Morsels For The Mind – 21/02/2014
Every day we provide you with Six Incredible Things Before Breakfast to nibble away at. Here you can fill your brain with the most intellectually stimulating “amuse bouches” from the past week – a veritable smorgasbord for the cranium. They’re all here for you to load up your plate – this week’s “Morsels for the mind”. Enjoy!
If you do nothing else, make sure to check out the “Reads / views / listens of the week”.
Feather, fur & fin – birds, beasts, fishes, and the things they do
A trunkful of tenderness. Time to accept that elephants are empathic like us. Virginia Morell makes an extremely compelling and timely case.
Sit. Stay. Have your brain scanned. fMRI revealing remarkable things inside canine heads. Virginia Morell takes a look.
The eyes have it? Dogs & cats may see UV light wavelengths. Amazing discovery, nicely explained by Jennifer Viegas. On Twitter, Ed Yong raised a great point about this study: "Only shows lens doesn’t filter UV! No behaviour." That is, does mere capacity for UV detection qualify as UV vision? Need more research to test that hypothesis.
“Madagascar—& the world—will be much poorer without them." We really need to protect lemurs, as Jeremy Hance explains.
Love connection. Emily Chung on how overpasses enable bears to hook up on both sides of the highway.
Music to lactate to. Might cow milk yield be tuneable by musical choice? Anna O'Brien listens in.
Rhythm method. Jane Jae Lee on how the study of animals keeping beat gives insights into evolution of music.
Getting a lift in life. Denise Chow on how bats alter wing shape in flight to maximise flying efficiency.
A whale for the killing. All to frequently, stranded whales should be euthanised. How to do it humanely? Jason Goldman on a sad, but important, research effort.
“The Hawaiian hawk’s protected status has outlasted the organization that sought to remove it.” Quote by John Platt from a super read on the saga of the Hawaiian hawk. Amazing story. Read of the week.
Shake your tail feather? How about shake your tail plunger?! It might make you move like a dinosaur! Bethany Brookshire on a funky experiment.
On the move. Amazing animal migrations.
“Even if they look a bit ugly — a bit like a monster — at a certain point they seem pretty beautiful.” Quote from a great piece by Alexa Keefe, on researching Komodo dragons.
Bugs’ life – insects and other things that creep, crawl and otherwise delight
Friendly freeloaders. Laasya Samhita describes how squatters bring benefits.
The future is in plastics! Unfortunately, that is the case for some urban bee nests. Elizabeth Preston on a remarkable instance of the impacts of urban life.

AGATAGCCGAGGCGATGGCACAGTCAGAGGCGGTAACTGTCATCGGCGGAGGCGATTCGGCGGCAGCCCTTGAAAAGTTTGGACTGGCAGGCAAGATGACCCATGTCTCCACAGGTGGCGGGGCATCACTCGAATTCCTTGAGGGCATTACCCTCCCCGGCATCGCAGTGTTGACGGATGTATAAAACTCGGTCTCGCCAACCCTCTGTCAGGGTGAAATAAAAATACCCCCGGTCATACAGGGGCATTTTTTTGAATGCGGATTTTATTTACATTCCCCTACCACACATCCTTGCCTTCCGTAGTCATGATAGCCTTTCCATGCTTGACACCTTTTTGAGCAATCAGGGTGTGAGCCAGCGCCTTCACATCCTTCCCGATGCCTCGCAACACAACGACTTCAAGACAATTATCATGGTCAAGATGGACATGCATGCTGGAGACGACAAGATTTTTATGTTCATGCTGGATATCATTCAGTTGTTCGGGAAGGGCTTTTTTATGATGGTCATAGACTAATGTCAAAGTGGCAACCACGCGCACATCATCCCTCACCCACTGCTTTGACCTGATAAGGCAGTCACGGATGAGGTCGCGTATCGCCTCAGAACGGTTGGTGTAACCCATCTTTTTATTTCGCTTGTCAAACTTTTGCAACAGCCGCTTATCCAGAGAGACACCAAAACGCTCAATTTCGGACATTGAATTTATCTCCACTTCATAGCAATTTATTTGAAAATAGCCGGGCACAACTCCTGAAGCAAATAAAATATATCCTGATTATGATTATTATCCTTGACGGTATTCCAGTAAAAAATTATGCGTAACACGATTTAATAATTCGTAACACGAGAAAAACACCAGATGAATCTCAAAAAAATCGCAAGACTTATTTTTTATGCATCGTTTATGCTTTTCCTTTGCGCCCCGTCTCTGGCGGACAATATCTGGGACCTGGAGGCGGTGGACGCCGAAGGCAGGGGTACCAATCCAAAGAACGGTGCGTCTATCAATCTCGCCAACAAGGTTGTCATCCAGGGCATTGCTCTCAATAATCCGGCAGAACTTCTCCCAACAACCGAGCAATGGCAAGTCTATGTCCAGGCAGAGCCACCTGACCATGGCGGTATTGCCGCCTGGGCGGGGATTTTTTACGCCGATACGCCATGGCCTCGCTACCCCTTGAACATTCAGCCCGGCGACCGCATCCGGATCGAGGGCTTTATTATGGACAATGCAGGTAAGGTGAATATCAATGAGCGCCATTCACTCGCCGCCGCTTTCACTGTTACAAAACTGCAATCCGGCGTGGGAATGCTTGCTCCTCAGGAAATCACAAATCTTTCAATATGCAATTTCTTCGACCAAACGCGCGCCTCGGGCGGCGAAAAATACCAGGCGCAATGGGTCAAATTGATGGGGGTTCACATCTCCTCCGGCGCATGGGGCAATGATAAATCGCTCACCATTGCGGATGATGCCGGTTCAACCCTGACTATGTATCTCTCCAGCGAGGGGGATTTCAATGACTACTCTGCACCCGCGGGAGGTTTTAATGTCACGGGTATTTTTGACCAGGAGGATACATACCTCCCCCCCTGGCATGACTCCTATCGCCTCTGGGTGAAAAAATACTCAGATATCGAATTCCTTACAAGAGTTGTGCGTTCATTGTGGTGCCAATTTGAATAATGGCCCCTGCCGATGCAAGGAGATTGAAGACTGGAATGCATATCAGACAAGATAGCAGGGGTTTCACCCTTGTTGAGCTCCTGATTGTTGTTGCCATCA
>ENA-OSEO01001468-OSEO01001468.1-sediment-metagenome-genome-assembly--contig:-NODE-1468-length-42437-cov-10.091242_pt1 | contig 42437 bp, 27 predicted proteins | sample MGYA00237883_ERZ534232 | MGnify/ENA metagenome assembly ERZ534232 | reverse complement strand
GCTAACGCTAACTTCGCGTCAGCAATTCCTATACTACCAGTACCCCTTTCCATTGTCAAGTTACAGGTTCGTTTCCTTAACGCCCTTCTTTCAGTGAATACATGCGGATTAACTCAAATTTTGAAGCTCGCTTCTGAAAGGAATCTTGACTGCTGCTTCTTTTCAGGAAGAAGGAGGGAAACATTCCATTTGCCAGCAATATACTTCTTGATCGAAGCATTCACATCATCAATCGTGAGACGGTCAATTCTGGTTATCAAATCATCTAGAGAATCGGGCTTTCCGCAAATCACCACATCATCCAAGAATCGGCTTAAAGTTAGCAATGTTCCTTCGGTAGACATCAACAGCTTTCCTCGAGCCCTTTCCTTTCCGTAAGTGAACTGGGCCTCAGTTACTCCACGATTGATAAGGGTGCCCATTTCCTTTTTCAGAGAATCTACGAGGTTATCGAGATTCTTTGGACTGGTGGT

Bad buzz. Honeybee trade could transmit disease to wild pollinators. Fred Pearce on some decidedly worrying developments.
Tick talk. Diagnosis of persistent Lyme disease in humans may be aided by…ticks. Rachael Rettner explains how this is the case.
“The legacy of taxonomists, and our struggles to make those legacies last.” Beautiful, must read piece by David Maddison. Read of the week.
“Here I was, surrounded by a remarkable entomological discovery, but with no way to collect, preserve, or record it.” Quote by Piotr Naskrecki from a fantastic post on finding an entomological wonder. Super read. Read of the week.
Fossil finds – organisms of times past – palaeontology, archaeology, anthropology, history and the like
Getting a head in life. Palaeontologists find “gargantuan” pachyrhinosaur skull. Great discovery, featuring Darla Zelenitsky.
A bone to pick. A critical look at evolution of tissue mineralisation. Excellent post, by Anne Buchanan.
Where’d everybody go? Understanding the most severe extinction. It happened 252M yrs ago. Helen Thompson on how folks are looking back.
Facing facts. How the face evolved.
Shady business. How different coat hues emerged in animal evolution. Excellent look at some recent research, by Travis Park.
Turning over an old leaf. Fossil leaves flesh out forest existence of ancient apes. This piece by Holly Dunsworth is an example of research blogging at its best. Cool context plus new insights! Read of the week.
The dating game. Analysing the migration of hominins out of Africa. Intriguing find, nicely described by Robin Wylie.
Udderly smitten? Mary Beth Griggs on how, 6000 yrs ago, Britons preferred dairy over seafood.
2000 years after Song of Songs, 700 years before Stephen Tintin Duffy, the Norse said “Kiss Me” in runes. Megan Gannon reports on a love note. Potentially obscure Stephen "Tintin" Duffy reference in this morsel relates to this. [Earworm warning!]
The Neanderthal man. Ancient genome scientist Svante Pääbo takes us back to our roots. Robin McKie profiles a great scientist.
Beautiful botanicals – wonders of the photosynthesising world – that is, mainly plants
Resistance is futile? Sarah Shailes on how wheat can resist rust fungus if the temperature shifts upward.
Phenomenal flora. Exceptional illustrations by Noel Badges Pugh.
Microscopic marvels – smaller than the eye can see, but big in action – bacteria, fungi and viruses
“Imagine a microscale machine that can make electricity one moment & produce fuel the next.” As Jeffrey Marlow reports, it's none other than a microbe.
Two sides to every story. Cat Adams on the death cap mushroom - good for trees, bad for humans.
They came from Joe’s garage? Microbes named after Frank Zappa leap from zits to grapes. Yep. Laura Poppick on a funky find.
Minding the gut? Could your gastro-intestinal microbes be hacked to boost your brain? Cool idea, nicely explained by Frank Swain.
“No companies interested in commercializing these sausages." They’re made with baby poo. But that’s not bad, as Charles Choi explains.
Monkey temples: sanctified sites for worship, interspecies interaction, & virus swapping. Rebecca Kreston weaves a wonderful story here. Read of the week.
Molecular machinery – the toils of the macromolecules of life – nucleic acids and proteins (and others) – from molecules to cells to organs to organisms (including genetics & genomics)
Editorial experience. From genome editing to manuscript editing. Chase Beisel describes moving an idea to publication.
Cool thinking. Add super-bitter compound to antifreeze to deter poisoning. Deborah Blum on new efforts to reduce poison cases.